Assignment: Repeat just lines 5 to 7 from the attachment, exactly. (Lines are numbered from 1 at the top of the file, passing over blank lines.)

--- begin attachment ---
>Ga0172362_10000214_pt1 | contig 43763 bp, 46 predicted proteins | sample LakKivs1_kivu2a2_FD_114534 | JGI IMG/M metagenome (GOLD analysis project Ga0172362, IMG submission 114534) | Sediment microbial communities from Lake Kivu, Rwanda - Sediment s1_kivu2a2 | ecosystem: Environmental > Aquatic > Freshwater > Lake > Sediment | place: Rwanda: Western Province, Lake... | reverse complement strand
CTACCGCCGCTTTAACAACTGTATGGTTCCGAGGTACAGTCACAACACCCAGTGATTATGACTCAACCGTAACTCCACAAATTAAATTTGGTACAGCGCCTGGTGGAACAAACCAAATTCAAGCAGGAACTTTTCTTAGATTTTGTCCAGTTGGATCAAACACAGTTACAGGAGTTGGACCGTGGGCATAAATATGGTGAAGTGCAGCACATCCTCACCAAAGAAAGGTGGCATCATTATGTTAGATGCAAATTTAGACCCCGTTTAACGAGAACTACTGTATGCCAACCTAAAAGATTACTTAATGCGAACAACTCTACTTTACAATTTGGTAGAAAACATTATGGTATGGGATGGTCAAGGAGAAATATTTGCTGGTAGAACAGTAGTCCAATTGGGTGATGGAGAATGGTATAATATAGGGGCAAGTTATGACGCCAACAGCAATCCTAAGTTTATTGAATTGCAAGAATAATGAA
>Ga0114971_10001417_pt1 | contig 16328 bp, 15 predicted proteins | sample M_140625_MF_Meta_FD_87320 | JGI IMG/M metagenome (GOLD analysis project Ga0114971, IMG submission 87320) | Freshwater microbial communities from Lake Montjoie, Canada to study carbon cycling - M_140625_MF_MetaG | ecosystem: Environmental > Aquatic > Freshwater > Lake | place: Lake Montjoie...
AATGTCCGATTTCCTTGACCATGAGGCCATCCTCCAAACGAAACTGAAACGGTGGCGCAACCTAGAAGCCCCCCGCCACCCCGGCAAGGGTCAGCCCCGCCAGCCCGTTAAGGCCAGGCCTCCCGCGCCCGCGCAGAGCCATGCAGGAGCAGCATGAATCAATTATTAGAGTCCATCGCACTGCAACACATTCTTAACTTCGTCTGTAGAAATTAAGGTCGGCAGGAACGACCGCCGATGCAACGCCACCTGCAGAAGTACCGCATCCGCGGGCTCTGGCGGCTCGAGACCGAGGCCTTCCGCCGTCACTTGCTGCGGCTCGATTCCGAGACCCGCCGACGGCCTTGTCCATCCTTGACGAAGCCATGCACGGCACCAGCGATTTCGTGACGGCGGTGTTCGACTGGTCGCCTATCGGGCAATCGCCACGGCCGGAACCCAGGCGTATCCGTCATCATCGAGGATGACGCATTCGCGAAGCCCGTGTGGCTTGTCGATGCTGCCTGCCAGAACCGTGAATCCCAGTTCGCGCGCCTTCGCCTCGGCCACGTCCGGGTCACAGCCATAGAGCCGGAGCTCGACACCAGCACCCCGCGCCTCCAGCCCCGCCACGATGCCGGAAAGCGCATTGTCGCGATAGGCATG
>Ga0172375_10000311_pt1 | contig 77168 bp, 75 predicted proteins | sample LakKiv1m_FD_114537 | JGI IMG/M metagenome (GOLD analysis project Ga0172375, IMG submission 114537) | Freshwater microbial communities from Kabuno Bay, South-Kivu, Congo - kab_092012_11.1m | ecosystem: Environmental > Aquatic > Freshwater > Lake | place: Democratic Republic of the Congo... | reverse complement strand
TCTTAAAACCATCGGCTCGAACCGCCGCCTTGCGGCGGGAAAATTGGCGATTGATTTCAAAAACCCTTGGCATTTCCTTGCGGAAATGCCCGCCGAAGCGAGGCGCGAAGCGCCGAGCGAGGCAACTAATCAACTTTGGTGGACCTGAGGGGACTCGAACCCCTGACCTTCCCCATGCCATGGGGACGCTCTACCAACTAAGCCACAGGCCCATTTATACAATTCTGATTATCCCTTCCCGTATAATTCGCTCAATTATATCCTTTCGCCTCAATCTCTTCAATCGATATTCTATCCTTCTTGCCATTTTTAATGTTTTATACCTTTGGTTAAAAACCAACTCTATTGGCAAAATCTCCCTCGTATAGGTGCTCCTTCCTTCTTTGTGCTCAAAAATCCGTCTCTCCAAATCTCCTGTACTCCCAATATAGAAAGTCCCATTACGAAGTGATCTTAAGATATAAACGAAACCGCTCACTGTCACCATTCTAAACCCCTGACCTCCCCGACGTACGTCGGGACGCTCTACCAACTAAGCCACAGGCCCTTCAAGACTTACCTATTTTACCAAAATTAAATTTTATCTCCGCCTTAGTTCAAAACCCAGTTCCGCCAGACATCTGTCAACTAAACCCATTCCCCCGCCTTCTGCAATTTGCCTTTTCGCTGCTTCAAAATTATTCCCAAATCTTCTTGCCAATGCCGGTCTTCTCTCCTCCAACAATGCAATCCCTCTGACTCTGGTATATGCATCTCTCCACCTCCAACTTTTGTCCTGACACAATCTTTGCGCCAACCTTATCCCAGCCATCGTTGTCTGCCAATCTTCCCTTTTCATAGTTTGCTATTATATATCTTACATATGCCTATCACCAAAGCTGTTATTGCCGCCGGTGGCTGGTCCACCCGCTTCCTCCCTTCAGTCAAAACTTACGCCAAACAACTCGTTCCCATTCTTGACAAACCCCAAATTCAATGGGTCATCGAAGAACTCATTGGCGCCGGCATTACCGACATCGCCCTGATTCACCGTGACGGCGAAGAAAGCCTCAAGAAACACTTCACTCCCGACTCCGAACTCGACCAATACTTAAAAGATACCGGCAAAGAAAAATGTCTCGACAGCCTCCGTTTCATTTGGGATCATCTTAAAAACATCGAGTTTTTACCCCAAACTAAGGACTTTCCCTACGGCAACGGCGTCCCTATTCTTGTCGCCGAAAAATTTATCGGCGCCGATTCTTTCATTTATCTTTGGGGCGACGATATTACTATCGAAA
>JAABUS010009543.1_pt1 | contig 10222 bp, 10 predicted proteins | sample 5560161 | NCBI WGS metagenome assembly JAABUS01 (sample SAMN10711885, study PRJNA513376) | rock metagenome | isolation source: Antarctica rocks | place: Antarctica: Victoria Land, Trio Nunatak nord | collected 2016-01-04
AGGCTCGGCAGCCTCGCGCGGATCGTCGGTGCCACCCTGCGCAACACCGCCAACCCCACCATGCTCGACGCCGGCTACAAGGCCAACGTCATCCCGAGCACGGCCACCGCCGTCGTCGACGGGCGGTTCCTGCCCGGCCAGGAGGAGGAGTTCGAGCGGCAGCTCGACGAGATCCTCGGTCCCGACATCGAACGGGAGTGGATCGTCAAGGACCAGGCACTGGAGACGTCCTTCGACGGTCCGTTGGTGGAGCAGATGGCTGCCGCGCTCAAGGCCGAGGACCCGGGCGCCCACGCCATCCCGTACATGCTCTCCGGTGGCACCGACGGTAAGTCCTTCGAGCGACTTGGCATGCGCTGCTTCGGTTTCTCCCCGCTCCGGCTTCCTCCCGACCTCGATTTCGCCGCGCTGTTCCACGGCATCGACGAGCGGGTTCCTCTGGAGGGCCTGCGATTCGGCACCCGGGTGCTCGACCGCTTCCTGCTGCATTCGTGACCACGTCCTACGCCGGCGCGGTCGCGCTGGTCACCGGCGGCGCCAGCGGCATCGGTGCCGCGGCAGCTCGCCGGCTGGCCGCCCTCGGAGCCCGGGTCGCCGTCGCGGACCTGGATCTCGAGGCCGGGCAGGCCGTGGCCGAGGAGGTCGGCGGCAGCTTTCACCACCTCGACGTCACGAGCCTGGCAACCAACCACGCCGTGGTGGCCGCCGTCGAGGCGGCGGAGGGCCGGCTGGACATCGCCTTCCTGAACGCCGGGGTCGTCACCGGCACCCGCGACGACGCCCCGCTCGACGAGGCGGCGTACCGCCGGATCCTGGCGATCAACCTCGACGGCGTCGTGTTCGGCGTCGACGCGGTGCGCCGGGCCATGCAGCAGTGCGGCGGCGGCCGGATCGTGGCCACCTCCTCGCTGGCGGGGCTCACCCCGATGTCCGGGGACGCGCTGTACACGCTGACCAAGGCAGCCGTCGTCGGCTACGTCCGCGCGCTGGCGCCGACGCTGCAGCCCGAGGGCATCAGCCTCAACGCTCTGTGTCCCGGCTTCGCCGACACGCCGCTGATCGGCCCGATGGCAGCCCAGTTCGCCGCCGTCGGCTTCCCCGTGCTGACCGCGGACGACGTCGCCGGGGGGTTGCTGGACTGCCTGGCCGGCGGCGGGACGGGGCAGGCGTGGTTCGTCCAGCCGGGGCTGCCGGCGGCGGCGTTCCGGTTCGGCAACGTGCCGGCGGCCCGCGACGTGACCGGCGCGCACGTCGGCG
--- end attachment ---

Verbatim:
>Ga0172375_10000311_pt1 | contig 77168 bp, 75 predicted proteins | sample LakKiv1m_FD_114537 | JGI IMG/M metagenome (GOLD analysis project Ga0172375, IMG submission 114537) | Freshwater microbial communities from Kabuno Bay, South-Kivu, Congo - kab_092012_11.1m | ecosystem: Environmental > Aquatic > Freshwater > Lake | place: Democratic Republic of the Congo... | reverse complement strand
TCTTAAAACCATCGGCTCGAACCGCCGCCTTGCGGCGGGAAAATTGGCGATTGATTTCAAAAACCCTTGGCATTTCCTTGCGGAAATGCCCGCCGAAGCGAGGCGCGAAGCGCCGAGCGAGGCAACTAATCAACTTTGGTGGACCTGAGGGGACTCGAACCCCTGACCTTCCCCATGCCATGGGGACGCTCTACCAACTAAGCCACAGGCCCATTTATACAATTCTGATTATCCCTTCCCGTATAATTCGCTCAATTATATCCTTTCGCCTCAATCTCTTCAATCGATATTCTATCCTTCTTGCCATTTTTAATGTTTTATACCTTTGGTTAAAAACCAACTCTATTGGCAAAATCTCCCTCGTATAGGTGCTCCTTCCTTCTTTGTGCTCAAAAATCCGTCTCTCCAAATCTCCTGTACTCCCAATATAGAAAGTCCCATTACGAAGTGATCTTAAGATATAAACGAAACCGCTCACTGTCACCATTCTAAACCCCTGACCTCCCCGACGTACGTCGGGACGCTCTACCAACTAAGCCACAGGCCCTTCAAGACTTACCTATTTTACCAAAATTAAATTTTATCTCCGCCTTAGTTCAAAACCCAGTTCCGCCAGACATCTGTCAACTAAACCCATTCCCCCGCCTTCTGCAATTTGCCTTTTCGCTGCTTCAAAATTATTCCCAAATCTTCTTGCCAATGCCGGTCTTCTCTCCTCCAACAATGCAATCCCTCTGACTCTGGTATATGCATCTCTCCACCTCCAACTTTTGTCCTGACACAATCTTTGCGCCAACCTTATCCCAGCCATCGTTGTCTGCCAATCTTCCCTTTTCATAGTTTGCTATTATATATCTTACATATGCCTATCACCAAAGCTGTTATTGCCGCCGGTGGCTGGTCCACCCGCTTCCTCCCTTCAGTCAAAACTTACGCCAAACAACTCGTTCCCATTCTTGACAAACCCCAAATTCAATGGGTCATCGAAGAACTCATTGGCGCCGGCATTACCGACATCGCCCTGATTCACCGTGACGGCGAAGAAAGCCTCAAGAAACACTTCACTCCCGACTCCGAACTCGACCAATACTTAAAAGATACCGGCAAAGAAAAATGTCTCGACAGCCTCCGTTTCATTTGGGATCATCTTAAAAACATCGAGTTTTTACCCCAAACTAAGGACTTTCCCTACGGCAACGGCGTCCCTATTCTTGTCGCCGAAAAATTTATCGGCGCCGATTCTTTCATTTATCTTTGGGGCGACGATATTACTATCGAAA
>JAABUS010009543.1_pt1 | contig 10222 bp, 10 predicted proteins | sample 5560161 | NCBI WGS metagenome assembly JAABUS01 (sample SAMN10711885, study PRJNA513376) | rock metagenome | isolation source: Antarctica rocks | place: Antarctica: Victoria Land, Trio Nunatak nord | collected 2016-01-04